Rivard’s story provides details about four complex disputes in particular.
NFL’s L.A. Debacle Is ‘Shameless, Repulsive’ and Worse
Deadspin’s Drew Magary, one of the Internet’s best and most entertaining writers, demolishes our pro football overlords in a glorious expletives-undeleted rant titled “The NFL’s Los Angeles Derby Is A Shameless, Repulsive Shitshow.”
“Every week, the NFL goes out of its way to remind you how much it CARES about you, the people of America. They’re working hard on preventing concussions! They’re suspending wife beaters into oblivion! They’re reuniting military families (Awwwwww)… They’re doing all that, and yet this Los Angeles effort is proof of how hollow and disingenuous it all is. This fiasco, right here? THIS, more than anything, is the real heart of the NFL.”
The post also quotes San Diego native and Chargers fan Justin “Shit My Dad Says” Halpern on his expectations for Chargers boss Dean Spanos: “I hope, just like every other person who comes to L.A. to make it, he ends up calling his parents, crying, saying how unfair life is.”
• The U-T has a helpful and profanity-free summary of the Chargers situation.
• U-T sports writer Kevin Acee has lost his damn mind.
Culture Report: North County in the Spotlight
North County’s arts community has long struggled for attention in the shadow of the big players down south, and the decades-long drama at Escondido’s arts center hasn’t helped matters. Now, VOSD’s weekly Culture Report explains, a coalition of arts organizations is working to share resources and dampen rivalries.
The coalition has no money, but it plans to get serious — and get funded — in 2016.
Also in the Culture Report: Big 2016 plans for other arts groups, the resurrection of Kensington Video, New Year’s Eve hotspots and “America’s largest balloon parade.” (Insert your own San Diego-is-full-of-hot air joke here. I’m on break.)
Quick News Hits: Bird on the Lam!
• “SeaWorld Entertainment has scored a legal victory with the dismissal of a lawsuit claiming the company defrauded visitors to its theme parks about the treatment of its killer whales.” (U-T)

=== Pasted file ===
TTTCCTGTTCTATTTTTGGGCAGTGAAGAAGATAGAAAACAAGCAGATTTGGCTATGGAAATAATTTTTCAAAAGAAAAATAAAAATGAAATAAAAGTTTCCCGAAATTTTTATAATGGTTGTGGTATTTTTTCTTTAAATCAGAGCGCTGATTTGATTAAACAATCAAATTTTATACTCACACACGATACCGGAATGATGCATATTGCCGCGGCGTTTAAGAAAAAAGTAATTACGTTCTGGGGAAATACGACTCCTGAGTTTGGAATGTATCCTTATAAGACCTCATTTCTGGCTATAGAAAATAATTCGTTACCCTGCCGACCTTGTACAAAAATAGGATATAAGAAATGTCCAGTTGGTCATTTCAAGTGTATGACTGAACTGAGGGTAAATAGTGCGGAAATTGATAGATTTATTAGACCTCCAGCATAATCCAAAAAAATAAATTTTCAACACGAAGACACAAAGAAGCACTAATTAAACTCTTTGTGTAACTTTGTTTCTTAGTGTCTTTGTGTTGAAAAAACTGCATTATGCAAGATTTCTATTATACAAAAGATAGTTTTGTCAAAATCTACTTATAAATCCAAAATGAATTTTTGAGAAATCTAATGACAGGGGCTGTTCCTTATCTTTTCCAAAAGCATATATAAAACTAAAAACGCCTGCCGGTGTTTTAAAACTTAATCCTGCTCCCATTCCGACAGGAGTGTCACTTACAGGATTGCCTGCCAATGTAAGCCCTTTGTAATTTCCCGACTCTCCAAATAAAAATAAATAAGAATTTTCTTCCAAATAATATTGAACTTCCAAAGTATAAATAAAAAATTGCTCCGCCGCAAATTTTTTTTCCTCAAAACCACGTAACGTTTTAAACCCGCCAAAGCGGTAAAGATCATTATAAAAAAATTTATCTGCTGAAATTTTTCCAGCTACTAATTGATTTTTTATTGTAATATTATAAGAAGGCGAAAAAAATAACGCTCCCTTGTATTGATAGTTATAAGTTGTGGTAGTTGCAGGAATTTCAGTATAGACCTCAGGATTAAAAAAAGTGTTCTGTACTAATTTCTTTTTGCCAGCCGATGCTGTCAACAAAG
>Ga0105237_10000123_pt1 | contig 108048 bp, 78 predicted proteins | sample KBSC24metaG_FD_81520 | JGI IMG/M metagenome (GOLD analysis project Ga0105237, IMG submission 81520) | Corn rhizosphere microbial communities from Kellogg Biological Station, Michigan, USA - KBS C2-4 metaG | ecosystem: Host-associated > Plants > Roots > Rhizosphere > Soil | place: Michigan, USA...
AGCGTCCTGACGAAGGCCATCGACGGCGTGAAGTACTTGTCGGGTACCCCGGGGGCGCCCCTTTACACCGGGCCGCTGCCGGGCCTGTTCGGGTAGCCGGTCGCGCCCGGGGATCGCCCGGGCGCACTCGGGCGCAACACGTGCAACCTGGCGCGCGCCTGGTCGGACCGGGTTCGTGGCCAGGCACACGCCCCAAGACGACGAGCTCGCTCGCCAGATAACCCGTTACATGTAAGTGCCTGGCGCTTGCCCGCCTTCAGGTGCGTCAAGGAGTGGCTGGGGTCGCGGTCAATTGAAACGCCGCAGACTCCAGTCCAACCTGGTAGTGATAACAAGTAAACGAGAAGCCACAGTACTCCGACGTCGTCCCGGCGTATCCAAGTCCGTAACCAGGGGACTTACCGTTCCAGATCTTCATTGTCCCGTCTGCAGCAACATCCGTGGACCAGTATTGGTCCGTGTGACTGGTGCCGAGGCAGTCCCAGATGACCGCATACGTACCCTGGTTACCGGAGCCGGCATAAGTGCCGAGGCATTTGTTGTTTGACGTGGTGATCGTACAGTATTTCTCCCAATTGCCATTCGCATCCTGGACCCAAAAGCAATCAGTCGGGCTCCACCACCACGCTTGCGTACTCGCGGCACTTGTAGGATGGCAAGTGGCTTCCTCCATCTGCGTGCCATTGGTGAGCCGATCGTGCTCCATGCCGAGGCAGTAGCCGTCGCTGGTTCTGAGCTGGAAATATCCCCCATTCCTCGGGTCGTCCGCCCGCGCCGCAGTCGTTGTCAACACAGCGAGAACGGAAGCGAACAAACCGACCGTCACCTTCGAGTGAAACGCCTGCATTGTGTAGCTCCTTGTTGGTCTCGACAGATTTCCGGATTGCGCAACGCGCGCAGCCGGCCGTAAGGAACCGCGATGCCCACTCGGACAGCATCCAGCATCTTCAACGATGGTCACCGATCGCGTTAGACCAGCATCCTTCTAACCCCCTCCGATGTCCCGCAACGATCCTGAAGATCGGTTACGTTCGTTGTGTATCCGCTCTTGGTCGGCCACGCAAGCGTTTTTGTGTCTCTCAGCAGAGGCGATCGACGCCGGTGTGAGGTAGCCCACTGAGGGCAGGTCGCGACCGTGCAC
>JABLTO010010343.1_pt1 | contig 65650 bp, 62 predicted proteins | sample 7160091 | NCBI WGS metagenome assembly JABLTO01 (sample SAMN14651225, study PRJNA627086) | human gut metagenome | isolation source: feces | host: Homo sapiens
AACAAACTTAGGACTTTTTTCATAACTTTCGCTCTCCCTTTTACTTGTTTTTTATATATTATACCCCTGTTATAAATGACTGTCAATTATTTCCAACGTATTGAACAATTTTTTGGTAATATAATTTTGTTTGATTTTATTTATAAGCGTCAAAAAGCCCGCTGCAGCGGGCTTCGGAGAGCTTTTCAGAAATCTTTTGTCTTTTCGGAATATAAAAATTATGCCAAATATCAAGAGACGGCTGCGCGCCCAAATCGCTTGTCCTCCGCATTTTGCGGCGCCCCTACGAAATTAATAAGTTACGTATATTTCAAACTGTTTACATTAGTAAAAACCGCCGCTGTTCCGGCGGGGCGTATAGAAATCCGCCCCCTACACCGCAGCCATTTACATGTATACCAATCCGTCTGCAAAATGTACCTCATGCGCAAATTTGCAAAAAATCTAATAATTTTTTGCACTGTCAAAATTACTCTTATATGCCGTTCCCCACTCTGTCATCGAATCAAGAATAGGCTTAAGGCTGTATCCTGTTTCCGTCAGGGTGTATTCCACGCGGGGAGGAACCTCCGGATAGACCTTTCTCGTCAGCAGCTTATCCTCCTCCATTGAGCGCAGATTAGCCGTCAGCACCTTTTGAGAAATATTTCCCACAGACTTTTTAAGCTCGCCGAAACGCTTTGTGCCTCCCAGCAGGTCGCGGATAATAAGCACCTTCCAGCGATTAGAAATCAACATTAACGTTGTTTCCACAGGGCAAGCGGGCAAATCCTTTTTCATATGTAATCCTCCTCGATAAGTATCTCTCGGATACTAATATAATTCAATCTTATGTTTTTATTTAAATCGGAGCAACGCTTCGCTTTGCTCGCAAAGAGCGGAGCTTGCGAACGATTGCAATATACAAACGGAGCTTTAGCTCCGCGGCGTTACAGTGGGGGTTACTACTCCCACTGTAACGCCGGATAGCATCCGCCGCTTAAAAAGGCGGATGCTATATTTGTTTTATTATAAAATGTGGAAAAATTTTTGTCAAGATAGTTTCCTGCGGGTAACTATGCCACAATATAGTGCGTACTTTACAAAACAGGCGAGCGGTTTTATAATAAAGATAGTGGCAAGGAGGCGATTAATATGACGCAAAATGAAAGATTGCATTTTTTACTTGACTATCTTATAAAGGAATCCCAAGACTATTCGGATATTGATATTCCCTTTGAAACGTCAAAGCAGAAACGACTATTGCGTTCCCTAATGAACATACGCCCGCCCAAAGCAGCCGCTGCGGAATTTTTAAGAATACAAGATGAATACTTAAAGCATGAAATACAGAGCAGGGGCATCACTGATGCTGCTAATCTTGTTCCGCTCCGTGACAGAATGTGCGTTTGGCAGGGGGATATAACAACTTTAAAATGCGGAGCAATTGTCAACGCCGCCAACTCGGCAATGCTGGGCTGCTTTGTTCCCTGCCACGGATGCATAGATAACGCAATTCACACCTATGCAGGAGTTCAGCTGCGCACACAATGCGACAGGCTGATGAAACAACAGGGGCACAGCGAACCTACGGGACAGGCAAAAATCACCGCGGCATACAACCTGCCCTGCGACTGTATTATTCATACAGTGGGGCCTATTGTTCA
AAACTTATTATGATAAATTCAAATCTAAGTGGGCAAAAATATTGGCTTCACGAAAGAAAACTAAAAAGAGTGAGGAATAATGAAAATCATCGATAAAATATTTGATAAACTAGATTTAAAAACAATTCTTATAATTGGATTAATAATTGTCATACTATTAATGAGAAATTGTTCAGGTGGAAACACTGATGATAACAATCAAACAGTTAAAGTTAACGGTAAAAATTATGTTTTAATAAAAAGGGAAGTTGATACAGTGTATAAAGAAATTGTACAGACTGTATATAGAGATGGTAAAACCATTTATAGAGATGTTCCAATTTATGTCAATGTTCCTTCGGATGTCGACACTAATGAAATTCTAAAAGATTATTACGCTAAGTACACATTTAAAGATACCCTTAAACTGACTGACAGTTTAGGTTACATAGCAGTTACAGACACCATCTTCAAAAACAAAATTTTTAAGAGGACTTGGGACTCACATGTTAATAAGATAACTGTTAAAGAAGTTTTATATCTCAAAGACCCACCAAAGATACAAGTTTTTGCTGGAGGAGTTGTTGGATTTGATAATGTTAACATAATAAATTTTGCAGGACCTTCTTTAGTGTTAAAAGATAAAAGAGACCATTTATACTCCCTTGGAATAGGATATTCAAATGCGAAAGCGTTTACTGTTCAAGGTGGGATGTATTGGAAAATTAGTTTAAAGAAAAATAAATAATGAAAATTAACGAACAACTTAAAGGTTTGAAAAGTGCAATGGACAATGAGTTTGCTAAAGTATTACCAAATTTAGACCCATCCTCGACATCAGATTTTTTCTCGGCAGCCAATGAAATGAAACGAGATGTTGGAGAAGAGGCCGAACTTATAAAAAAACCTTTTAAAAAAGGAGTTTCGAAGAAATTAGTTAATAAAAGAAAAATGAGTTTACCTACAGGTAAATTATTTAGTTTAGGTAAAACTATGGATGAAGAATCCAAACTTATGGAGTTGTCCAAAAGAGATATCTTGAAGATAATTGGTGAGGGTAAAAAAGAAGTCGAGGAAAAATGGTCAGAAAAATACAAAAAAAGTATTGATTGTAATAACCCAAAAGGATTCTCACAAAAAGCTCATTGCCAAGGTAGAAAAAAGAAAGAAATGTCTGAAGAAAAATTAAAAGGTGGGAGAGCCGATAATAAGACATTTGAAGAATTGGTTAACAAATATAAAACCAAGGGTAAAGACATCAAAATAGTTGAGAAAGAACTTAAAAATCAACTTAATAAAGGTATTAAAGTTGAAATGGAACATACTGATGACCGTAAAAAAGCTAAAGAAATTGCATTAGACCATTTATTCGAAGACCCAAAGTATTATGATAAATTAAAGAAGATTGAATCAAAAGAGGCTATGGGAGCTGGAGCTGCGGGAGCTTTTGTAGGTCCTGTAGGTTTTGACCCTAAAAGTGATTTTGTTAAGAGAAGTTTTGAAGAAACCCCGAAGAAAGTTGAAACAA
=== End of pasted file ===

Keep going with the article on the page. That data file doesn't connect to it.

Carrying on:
Meanwhile, SeaWorld is taking the state Coastal Commission to court over the condition that it stop its breeding program in order to get a permit for expanded orca tanks. (NBC San Diego)
• Here’s some exciting news for drivers: Gas prices have dipped below $2 a gallon in some parts of the country. Here’s some not-so-exciting news: As of a few days ago, gas averaged $2.75 in California, more than any other state, even distant Hawaii and Alaska. The Washington Post talks to a gas guru who says the higher prices here may be due to the long-lasting aftermath of an explosion at a refinery.
• A white sulphur-crested cockatoo named Fred is loose in Carlsbad and hanging out with a bunch of crows, the U-T reports. Fred was a family’s pet for 36 years but fell apart emotionally when he had to live elsewhere, so he skedaddled, as you do.
“He could sing opera, and he could talk like he was talking on the telephone,” one of his former owners said. “It was a one-sided conversation.”
That sounds familiar. Wait … Is my mom a cockatoo?
Randy Dotinga is a freelance contributor to Voice of San Diego and national president of the 1,200-member American Society of Journalists and Authors (asja.org). Please contact him directly at firstname.lastname@example.org and follow him on Twitter: twitter.com/rdotinga.